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    • "(Mohd Dahlan 1997) In conjunction, that treatment method is mostly applied to rubberwood using either preservative containing boron compounds or synthesis pyrethroids. (Mohd Dahlan 1997: Salamah 1993) The conventional chemical control has been a successful method of preserving wood-degrading fungi growth, but the effects of these chemicals are of concern because they create problems for the environment and public health. (Teoh et al., 2010) Currently, chemical fungicides (e.g. "
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    ABSTRACT: A total of 8 extracts from several species of the genera Trametes were evaluated for antifungal activities against the selected wood-degrading fungi. The minimum inhibitory concentrations of extracts determined by broth dilution method ranged from 0.3 to more than 5 μg/μL. The differences in antifungal activities observed in different fungal species suggested that the ability to produce bioactive compounds is not homogeneously distributed. 4H-Pyran-4-one,2,3-dihydro-3,5-dihydroxy-6-methyl- (DDMP) was found as the major components in the methanol extracted of the Trametes versicolor, in which this flavonoid fraction is a complex natural products of current medicinal interest.
    Full-text · Article · Jan 2012 · Australian Journal of Basic and Applied Sciences
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    ABSTRACT: Rubber trees were introduced into the Malay Peninsula more than a century ago. The normal economical lifespan of a rubber tree is about 25 years, and, traditionally, rubberwood was used as firewood by the rural community. In recent decades, rubberwood has become an important timber for wood products, particularly in the furniture manufacturing sector, due to its attractive features, cream color, and good working properties. Sapstain, mold, and wooddecaying fungi are serious threats to rubberwood. Conventional chemical control has been a successful method of preventing staining fungal growth, but the effects of these chemicals are of concern because they create problems for the environment and public health. Thus, biological control has been recognized as an alternative approach to the problem. This article reviews the properties, potential utilization, and problems of protecting rubberwood against sapstain, mold, and wood-decaying fungi, and discusses the treatment methods available. Advances in biological control, particularly biofungicides, are emphasized as an alternative method for rubberwood treatment. Key wordsRubberwood–Molds–Preservation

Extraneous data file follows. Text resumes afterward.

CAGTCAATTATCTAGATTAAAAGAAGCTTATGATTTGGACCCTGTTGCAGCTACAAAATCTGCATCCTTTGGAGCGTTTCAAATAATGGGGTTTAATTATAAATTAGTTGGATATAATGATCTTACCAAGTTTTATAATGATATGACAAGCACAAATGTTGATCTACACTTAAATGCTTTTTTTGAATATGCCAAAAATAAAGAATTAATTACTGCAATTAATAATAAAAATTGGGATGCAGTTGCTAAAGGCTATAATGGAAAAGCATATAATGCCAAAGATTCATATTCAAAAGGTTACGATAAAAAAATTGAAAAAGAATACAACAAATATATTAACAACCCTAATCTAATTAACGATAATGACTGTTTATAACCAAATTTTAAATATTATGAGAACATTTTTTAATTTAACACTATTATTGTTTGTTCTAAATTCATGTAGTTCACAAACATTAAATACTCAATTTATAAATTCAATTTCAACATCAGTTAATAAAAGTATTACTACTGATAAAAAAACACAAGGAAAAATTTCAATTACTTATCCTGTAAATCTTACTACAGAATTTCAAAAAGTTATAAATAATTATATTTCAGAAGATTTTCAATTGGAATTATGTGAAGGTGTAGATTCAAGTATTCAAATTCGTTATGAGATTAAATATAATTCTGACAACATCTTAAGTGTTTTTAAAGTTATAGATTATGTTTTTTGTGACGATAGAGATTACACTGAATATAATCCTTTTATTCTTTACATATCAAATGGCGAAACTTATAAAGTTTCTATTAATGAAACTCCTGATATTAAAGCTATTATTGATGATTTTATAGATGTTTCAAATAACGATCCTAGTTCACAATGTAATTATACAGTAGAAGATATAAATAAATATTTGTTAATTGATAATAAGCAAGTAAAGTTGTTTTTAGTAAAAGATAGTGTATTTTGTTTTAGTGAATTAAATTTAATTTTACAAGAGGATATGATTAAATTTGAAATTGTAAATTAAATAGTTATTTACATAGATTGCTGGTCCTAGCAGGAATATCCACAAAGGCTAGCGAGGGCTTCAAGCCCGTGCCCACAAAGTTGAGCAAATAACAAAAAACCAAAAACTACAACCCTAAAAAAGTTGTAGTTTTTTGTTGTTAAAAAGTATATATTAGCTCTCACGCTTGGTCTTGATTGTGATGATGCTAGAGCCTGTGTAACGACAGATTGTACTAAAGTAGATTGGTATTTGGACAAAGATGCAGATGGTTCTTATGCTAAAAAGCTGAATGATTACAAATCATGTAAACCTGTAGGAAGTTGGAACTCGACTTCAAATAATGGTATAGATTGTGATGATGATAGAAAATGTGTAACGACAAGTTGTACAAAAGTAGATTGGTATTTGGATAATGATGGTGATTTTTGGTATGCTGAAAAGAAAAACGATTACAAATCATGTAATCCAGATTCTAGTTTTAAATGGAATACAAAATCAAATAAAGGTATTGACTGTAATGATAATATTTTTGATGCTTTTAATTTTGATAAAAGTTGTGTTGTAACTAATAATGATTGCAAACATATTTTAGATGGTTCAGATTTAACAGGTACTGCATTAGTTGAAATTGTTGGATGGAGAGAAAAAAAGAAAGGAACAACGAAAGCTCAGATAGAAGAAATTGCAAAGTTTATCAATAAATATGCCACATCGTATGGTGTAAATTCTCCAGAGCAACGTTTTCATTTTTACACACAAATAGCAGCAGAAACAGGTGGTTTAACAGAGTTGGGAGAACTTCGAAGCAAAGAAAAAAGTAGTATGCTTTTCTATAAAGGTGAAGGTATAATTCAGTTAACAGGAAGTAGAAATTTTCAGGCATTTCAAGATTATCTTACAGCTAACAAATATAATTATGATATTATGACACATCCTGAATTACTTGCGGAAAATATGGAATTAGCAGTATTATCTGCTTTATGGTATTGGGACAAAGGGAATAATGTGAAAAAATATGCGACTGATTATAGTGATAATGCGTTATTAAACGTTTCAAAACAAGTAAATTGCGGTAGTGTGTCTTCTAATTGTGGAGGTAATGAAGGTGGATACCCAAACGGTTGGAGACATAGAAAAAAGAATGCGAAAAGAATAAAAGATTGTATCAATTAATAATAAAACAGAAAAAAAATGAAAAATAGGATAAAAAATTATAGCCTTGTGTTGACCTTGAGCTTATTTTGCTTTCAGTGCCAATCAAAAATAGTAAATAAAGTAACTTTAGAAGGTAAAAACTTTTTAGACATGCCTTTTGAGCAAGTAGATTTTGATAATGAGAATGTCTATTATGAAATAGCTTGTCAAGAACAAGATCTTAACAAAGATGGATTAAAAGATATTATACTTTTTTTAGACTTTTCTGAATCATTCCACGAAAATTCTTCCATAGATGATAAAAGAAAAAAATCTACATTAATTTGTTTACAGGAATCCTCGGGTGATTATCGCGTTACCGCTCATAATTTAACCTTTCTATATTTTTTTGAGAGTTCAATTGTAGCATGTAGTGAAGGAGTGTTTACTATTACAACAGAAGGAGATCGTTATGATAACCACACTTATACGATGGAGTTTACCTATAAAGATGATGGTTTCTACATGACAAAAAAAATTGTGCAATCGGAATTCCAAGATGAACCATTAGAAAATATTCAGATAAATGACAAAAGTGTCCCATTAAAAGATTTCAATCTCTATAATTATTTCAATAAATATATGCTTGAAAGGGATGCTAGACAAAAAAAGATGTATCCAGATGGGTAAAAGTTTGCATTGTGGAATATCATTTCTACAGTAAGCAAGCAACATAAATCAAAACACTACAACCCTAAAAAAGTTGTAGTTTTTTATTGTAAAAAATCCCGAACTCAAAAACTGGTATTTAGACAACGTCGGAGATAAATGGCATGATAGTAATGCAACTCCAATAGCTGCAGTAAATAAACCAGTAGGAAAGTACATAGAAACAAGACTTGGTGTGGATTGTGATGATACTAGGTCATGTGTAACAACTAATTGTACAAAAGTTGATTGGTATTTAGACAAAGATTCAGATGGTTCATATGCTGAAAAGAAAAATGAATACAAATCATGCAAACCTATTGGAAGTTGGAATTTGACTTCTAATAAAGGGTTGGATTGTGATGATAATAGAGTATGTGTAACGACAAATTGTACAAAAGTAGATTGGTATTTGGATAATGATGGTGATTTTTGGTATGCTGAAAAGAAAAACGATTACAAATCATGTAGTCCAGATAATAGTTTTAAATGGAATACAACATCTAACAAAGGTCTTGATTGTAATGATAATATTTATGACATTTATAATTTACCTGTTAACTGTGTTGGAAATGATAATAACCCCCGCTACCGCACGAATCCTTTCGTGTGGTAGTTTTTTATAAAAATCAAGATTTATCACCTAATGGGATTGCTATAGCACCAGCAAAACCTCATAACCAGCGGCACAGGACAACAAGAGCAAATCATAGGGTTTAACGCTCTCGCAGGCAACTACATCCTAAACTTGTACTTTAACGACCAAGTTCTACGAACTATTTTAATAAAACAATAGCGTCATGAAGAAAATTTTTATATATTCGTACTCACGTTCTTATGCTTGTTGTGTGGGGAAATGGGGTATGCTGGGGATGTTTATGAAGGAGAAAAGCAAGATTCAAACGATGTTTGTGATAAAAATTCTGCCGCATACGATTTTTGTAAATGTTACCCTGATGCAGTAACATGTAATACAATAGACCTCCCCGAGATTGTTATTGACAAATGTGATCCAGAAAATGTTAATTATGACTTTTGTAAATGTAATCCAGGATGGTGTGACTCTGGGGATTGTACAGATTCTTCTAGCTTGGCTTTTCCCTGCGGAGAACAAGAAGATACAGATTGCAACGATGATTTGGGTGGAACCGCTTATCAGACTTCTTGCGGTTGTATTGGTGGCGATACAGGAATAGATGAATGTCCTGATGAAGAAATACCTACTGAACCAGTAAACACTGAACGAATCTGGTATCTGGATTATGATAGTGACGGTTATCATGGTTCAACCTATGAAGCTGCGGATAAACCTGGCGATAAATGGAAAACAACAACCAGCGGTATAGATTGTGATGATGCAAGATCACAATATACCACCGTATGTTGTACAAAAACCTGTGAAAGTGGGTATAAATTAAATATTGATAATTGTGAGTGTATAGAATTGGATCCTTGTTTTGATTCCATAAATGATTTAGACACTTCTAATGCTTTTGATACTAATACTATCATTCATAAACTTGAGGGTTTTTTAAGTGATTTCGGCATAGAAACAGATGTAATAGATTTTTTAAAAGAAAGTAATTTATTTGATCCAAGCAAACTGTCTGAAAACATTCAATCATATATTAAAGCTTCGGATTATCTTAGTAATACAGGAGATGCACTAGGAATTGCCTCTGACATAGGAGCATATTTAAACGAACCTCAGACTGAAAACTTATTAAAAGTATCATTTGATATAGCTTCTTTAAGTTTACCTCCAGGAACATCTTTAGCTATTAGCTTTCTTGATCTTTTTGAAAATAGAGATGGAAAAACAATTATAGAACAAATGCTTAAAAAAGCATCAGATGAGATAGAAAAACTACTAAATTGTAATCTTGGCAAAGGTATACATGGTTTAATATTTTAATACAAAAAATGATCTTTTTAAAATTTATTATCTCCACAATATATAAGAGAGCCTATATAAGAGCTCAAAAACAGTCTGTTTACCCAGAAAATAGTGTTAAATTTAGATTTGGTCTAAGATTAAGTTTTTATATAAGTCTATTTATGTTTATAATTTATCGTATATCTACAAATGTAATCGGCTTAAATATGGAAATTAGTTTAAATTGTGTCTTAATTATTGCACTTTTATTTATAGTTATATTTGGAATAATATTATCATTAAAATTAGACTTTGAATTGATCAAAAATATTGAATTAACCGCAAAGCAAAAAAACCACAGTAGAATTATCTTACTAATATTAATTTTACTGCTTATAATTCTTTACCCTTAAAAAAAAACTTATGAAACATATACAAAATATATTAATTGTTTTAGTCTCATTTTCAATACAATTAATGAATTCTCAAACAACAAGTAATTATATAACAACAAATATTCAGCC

Full-text · Article · Aug 2011 · Journal of Wood Science
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    ABSTRACT: The preservative efficacy of organic biocidal products is strongly related to their capacity of penetration and retention within wood tissues. The specific detection of the pyrethroid insecticide cypermethrin is currently obtained after extraction followed by chemical analysis by chromatography techniques. However, visualizing the insecticide molecule within the wood structure requires specific probes together with microscopy techniques. Therefore, the aim of the present work was to prepare a polyclonal antibody directed against cypermethrin and to implement it on Pinus sylvestris wood samples treated with technical cypermethrin. The antibody was tested on cypermethrin-impregnated wood, and the specific recognition of the insecticide was visualized by transmission electron microscopy (TEM). The immunogold-TEM assay evidenced the capacity of the synthetic biocide active substance to penetrate in the wood. The depth of penetration was measured on sections taken at increasing distances from the coated surface of the wood. Under the present conditions of application, cypermethrin was shown to penetrate up to the 6- to 9-mm zone below the surface. Such results correlated with chemical analyses carried out by GC-ECD after extraction. In addition, the immuno-TEM investigation allowed visualizing, for the first time at the ultrastructure scale of resolution, that cypermethrin was able to diffuse within the secondary wood cell walls. The scarce labeling of the compound middle lamella shows that the chemical does not diffuse freely in this part of the cell walls. The results suggest that the adsorption within the cell walls is an essential factor for the retention of cypermethrin and for its permanence in treated wood products.
    No preview · Article · Dec 2015 · Wood Science and Technology